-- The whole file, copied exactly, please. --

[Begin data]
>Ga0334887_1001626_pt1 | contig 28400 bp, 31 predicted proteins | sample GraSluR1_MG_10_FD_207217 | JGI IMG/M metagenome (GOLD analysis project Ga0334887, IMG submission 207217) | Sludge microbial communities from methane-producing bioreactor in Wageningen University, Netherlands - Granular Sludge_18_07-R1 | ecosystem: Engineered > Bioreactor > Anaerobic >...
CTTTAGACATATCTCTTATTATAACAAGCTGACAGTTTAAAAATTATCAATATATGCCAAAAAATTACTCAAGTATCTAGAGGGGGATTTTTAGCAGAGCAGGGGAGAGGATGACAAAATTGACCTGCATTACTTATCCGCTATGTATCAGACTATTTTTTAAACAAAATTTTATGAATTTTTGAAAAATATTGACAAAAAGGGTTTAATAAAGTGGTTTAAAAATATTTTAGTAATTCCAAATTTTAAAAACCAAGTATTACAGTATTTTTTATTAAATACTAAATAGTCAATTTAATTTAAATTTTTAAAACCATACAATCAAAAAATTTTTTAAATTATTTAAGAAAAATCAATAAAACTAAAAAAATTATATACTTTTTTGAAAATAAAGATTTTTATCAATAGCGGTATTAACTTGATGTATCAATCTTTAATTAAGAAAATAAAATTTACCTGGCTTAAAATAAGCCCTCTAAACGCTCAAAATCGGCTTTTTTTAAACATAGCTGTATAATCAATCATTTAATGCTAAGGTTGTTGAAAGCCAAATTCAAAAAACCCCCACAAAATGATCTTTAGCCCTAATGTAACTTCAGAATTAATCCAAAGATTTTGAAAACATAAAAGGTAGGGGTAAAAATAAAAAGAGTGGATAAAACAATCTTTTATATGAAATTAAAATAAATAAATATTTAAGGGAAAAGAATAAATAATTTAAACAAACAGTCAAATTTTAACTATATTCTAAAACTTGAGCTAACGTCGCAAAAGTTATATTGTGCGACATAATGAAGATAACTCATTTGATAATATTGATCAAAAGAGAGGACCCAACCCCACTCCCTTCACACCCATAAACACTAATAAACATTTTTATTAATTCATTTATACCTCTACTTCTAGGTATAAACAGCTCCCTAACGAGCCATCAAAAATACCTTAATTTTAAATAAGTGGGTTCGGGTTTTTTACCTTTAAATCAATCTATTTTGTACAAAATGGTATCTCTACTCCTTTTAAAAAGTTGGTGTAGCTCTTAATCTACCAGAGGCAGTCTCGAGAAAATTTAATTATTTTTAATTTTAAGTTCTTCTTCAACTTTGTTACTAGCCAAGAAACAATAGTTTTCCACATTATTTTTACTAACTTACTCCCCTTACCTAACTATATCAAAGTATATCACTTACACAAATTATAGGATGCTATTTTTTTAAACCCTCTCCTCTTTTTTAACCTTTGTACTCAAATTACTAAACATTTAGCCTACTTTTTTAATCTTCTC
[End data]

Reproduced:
>Ga0334887_1001626_pt1 | contig 28400 bp, 31 predicted proteins | sample GraSluR1_MG_10_FD_207217 | JGI IMG/M metagenome (GOLD analysis project Ga0334887, IMG submission 207217) | Sludge microbial communities from methane-producing bioreactor in Wageningen University, Netherlands - Granular Sludge_18_07-R1 | ecosystem: Engineered > Bioreactor > Anaerobic >...
CTTTAGACATATCTCTTATTATAACAAGCTGACAGTTTAAAAATTATCAATATATGCCAAAAAATTACTCAAGTATCTAGAGGGGGATTTTTAGCAGAGCAGGGGAGAGGATGACAAAATTGACCTGCATTACTTATCCGCTATGTATCAGACTATTTTTTAAACAAAATTTTATGAATTTTTGAAAAATATTGACAAAAAGGGTTTAATAAAGTGGTTTAAAAATATTTTAGTAATTCCAAATTTTAAAAACCAAGTATTACAGTATTTTTTATTAAATACTAAATAGTCAATTTAATTTAAATTTTTAAAACCATACAATCAAAAAATTTTTTAAATTATTTAAGAAAAATCAATAAAACTAAAAAAATTATATACTTTTTTGAAAATAAAGATTTTTATCAATAGCGGTATTAACTTGATGTATCAATCTTTAATTAAGAAAATAAAATTTACCTGGCTTAAAATAAGCCCTCTAAACGCTCAAAATCGGCTTTTTTTAAACATAGCTGTATAATCAATCATTTAATGCTAAGGTTGTTGAAAGCCAAATTCAAAAAACCCCCACAAAATGATCTTTAGCCCTAATGTAACTTCAGAATTAATCCAAAGATTTTGAAAACATAAAAGGTAGGGGTAAAAATAAAAAGAGTGGATAAAACAATCTTTTATATGAAATTAAAATAAATAAATATTTAAGGGAAAAGAATAAATAATTTAAACAAACAGTCAAATTTTAACTATATTCTAAAACTTGAGCTAACGTCGCAAAAGTTATATTGTGCGACATAATGAAGATAACTCATTTGATAATATTGATCAAAAGAGAGGACCCAACCCCACTCCCTTCACACCCATAAACACTAATAAACATTTTTATTAATTCATTTATACCTCTACTTCTAGGTATAAACAGCTCCCTAACGAGCCATCAAAAATACCTTAATTTTAAATAAGTGGGTTCGGGTTTTTTACCTTTAAATCAATCTATTTTGTACAAAATGGTATCTCTACTCCTTTTAAAAAGTTGGTGTAGCTCTTAATCTACCAGAGGCAGTCTCGAGAAAATTTAATTATTTTTAATTTTAAGTTCTTCTTCAACTTTGTTACTAGCCAAGAAACAATAGTTTTCCACATTATTTTTACTAACTTACTCCCCTTACCTAACTATATCAAAGTATATCACTTACACAAATTATAGGATGCTATTTTTTTAAACCCTCTCCTCTTTTTTAACCTTTGTACTCAAATTACTAAACATTTAGCCTACTTTTTTAATCTTCTC